Some operations that feel like they should be straightforward extend out into an almost infinite series of taps. Take, as an example, saving a link in a tweet to my Pinboard account. Having clicked the link to open up the webpage, click the share icon, choose open in Safari, load the page again, click the share icon again (which looks identical to before, but now provides different options), swipe sideways a bit to find and tap the Pinboard icon to finally save it to Pinboard. To get back to my Twitter feed, I then have to double-tap the home button and swipe sideways to get find my Twitter reader, then close the webpage. The equivalent sequence on my Nexus is open the webpage, click share, choose Pinboard, tap the back button.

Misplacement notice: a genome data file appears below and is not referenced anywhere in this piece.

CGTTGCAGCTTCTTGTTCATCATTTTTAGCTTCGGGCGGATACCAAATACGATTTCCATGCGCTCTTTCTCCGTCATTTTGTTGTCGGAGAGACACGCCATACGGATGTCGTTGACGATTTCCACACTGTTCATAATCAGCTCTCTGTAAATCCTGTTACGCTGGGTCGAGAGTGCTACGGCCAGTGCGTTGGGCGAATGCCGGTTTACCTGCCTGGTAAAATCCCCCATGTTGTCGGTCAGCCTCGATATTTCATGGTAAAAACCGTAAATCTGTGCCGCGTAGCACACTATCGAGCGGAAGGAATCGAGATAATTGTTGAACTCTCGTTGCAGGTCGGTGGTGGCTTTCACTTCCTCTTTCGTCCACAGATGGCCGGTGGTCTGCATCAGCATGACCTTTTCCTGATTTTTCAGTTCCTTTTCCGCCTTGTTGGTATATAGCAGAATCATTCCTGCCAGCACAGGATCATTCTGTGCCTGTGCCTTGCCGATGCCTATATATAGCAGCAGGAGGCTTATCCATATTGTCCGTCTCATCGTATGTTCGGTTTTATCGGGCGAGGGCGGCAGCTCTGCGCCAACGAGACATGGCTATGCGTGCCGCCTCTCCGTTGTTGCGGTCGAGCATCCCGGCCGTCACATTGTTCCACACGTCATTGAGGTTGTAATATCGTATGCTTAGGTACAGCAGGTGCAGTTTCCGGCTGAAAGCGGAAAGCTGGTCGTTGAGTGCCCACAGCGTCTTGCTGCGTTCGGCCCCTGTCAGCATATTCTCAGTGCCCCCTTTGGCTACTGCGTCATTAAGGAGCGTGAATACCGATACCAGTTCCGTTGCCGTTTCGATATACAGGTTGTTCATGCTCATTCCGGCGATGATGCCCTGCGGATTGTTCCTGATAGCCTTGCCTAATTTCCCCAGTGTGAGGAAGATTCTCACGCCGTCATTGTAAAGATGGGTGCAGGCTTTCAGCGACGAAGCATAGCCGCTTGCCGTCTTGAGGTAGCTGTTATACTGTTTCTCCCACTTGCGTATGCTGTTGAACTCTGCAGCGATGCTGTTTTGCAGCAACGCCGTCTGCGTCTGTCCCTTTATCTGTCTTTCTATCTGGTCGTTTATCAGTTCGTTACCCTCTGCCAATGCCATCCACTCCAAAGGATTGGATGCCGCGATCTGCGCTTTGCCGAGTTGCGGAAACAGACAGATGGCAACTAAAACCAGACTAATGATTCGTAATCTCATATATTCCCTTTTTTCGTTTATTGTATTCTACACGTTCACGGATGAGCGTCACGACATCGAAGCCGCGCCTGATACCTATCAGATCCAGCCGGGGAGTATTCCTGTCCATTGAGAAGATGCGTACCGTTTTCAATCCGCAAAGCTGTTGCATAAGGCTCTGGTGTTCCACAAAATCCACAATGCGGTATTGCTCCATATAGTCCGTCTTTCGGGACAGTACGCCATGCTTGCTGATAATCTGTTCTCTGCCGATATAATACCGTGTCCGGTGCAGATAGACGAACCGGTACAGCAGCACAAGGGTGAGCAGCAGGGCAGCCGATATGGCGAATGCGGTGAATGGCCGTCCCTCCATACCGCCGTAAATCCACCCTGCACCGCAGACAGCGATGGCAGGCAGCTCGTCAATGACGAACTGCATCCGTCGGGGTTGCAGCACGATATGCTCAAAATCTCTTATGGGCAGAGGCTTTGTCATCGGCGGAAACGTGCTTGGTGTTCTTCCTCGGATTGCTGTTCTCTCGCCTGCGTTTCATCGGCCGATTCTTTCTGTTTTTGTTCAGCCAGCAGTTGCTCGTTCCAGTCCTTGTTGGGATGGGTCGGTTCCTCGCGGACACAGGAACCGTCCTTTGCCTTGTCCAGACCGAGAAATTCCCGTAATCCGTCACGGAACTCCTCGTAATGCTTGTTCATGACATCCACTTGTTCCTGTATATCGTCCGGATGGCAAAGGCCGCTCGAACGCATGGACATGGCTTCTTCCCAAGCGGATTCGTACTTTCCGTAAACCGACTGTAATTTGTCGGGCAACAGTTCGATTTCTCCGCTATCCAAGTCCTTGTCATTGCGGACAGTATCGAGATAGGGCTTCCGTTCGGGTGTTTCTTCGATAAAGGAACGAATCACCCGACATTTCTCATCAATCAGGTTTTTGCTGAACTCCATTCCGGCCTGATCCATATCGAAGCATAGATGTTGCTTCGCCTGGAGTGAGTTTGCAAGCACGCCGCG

I resent the immense difficulty I had getting the mail and calendar apps to talk to my bog standard mail and calendar servers. (The entirely unhelpful error messages and not remotely normal expectations about, for example, IMAP folders layouts struck me as deliberately obfuscatory.) The stock keyboard is pretty poor, but support for alternative keyboards is flaky - iMessage, for example, frequently fails to display a keyboard at all, requiring a force-close to recover. There's more - the unwillingness to pair over bluetooth without being prodded to do so, the fact that it's ludicrously difficult to get files off or onto the phone, that it needs a special cable all of its own but still often complains that its doesn't recognise its charger - but you get the message. Not a fan. I'm sticking with it, partly in the hope that perhaps Stockholm Syndrome will kick in, partly because I'm paying a fortune for it, but mainly because for a while it was Llamasoft's target machine of choice and so there are nine lovely games I can play on it.